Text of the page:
A long way, and a long way to go

Posted: Monday, August 30, 2010

The start of a new school year puts us in the mood for a pop quiz. The topic: Women's Equality Day, which, by the way is today.

1. August 26th is celebrated as Women's Equality Day to commemorate:

(a) the work women did during the Second World War; (b) the anniversary of women winning the right to vote; (c) the flappers of the 1920s; (d) the contemporary women's rights movement.

2. In what year did Congresswoman Bella Abzug introduce legislation to ensure that this important American anniversary would be celebrated?

(a) 1992; (b) 1984; (c) 1971; (d) 1965.

3. In what year did women in the United States win the right to vote?

(a) 1776; (b) 1848; (c) 1920; (d) 1946.

4. What was the name given to the 19th Amendment to the Constitution which guaranteed women's right to vote in the United States?

(a) Abigail Adams Amendment; (b) Sojourner Truth Amendment; (c) Susan B. Anthony Amendment; (d) Gloria Steinem Amendment.

5. Women who worked for women's right to vote were called:

(a) radical; (b) immoral; (c) suffragists; (d) all of the above.

6. The term suffragist is derived from:

(a) one who suffers; (b) a voting tablet in ancient times; (c) the Constitution; (d) the Bill of Rights.

7. How many other countries had already guaranteed women's right to vote before the campaign was won in the United States?

(a) 6; (b) 2; (c) 1; (d) 16.

8. What was the first country that granted women the right to vote?

(a) Canada; (b) Germany; (c) New Zealand; (d) United Kingdom.

Today marks the 90th anniversary of women's right to vote in the United States.

Just 90 years. There are women alive today who were born at a time when they weren't guaranteed the same rights as their brothers. And a lot more women -- and men -- alive today who don't know what it took to win those rights.

Nevertheless, if the numbers tell a story, women are less likely to take their right to vote for granted than men are. Data shows that in 2008, 67 percent of voting-age women were registered, compared to 62.6 percent of voting-age men. Women also are more likely to follow through and vote with 60.4 percent of women voting, compared to 55.7 percent of men. Among younger voters, the gap is wider: 47.7 percent of women 18-24 years old voted in 2008 compared to 41 percent of men in the same age group.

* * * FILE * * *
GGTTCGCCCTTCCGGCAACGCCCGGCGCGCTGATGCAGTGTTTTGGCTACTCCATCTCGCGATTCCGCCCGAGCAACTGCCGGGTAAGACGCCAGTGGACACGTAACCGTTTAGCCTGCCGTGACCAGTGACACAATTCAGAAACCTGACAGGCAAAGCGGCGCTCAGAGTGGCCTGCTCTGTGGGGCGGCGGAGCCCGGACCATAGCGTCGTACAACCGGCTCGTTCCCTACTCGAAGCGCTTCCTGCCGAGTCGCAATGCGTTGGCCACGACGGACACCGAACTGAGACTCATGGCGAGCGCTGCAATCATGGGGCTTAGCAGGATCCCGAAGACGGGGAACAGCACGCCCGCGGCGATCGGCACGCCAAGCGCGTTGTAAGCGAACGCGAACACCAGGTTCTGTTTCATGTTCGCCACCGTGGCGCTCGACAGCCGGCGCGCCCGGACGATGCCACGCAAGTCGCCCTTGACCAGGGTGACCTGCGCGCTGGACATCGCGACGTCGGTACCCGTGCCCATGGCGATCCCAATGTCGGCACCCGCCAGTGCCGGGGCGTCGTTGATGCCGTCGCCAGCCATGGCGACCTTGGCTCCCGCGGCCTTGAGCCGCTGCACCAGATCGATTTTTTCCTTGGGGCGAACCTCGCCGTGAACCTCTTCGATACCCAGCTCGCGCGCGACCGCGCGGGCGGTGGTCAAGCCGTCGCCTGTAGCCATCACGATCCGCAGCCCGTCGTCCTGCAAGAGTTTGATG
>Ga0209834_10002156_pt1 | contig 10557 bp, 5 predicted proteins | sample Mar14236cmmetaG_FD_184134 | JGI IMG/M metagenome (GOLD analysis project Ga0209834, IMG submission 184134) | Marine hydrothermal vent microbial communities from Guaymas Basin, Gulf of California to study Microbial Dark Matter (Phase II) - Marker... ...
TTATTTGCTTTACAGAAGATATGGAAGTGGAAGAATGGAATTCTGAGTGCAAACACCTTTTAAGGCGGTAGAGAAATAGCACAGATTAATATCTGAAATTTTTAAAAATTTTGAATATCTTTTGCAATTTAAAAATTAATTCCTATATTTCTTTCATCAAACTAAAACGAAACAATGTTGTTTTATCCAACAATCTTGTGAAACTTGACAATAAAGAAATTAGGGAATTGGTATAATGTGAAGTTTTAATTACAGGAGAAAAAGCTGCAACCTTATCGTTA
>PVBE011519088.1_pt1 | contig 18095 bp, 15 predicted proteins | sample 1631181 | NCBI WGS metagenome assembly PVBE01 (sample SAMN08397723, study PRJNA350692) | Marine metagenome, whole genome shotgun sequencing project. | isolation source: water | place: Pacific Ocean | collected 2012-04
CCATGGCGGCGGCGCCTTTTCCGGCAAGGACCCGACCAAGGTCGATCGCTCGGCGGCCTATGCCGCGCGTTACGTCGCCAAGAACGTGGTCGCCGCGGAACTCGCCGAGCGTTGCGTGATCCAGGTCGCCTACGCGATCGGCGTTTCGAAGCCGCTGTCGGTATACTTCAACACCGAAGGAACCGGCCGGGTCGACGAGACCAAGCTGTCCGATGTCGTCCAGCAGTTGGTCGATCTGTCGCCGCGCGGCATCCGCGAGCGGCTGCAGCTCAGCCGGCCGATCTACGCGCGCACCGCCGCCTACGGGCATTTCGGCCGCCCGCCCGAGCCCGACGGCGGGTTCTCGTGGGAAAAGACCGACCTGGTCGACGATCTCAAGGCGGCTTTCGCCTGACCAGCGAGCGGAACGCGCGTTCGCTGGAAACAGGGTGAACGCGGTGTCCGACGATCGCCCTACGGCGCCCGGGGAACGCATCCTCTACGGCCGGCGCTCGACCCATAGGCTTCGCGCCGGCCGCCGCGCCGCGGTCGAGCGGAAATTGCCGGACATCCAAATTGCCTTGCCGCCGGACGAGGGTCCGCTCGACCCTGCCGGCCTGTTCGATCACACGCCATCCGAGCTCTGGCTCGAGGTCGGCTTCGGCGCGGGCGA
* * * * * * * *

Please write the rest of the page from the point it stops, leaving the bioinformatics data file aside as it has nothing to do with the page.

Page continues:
Curiously, more women casting ballots than men haven't translated into more women holding office than men. According to the Center for American Women and Politics, women hold 16.8 percent of the seats in the current Congress, 12 percent of the governorships and 24.5 percent of state legislative seats.

Experts, however, say discrimination is not the reason women hold fewer positions of power. Rather, it's because fewer women than men run for office and because the political process generally favors the status quo, which typically means male candidates already occupy the office.

Shockingly, not all women want to vote or think the nation is better off because women have the right to vote. For example, Ann Coulter, a conservative author and commentator, was quoted in the New York Observer in 2007 as saying, "If we took away women's right to vote, we'd never have to worry about another Democrat president."

Coulter may not have been entirely serious, but she is not alone. State Senator Kay O'Connor told The Kansas City Star in 2001: "I'm an old-fashioned woman. Men should take care of women, and if men were taking care of women (today) we wouldn't have to vote."

Ouch. Just 90 years ago. And we -- both men and women -- still have such a long way to go.

-- Homer News


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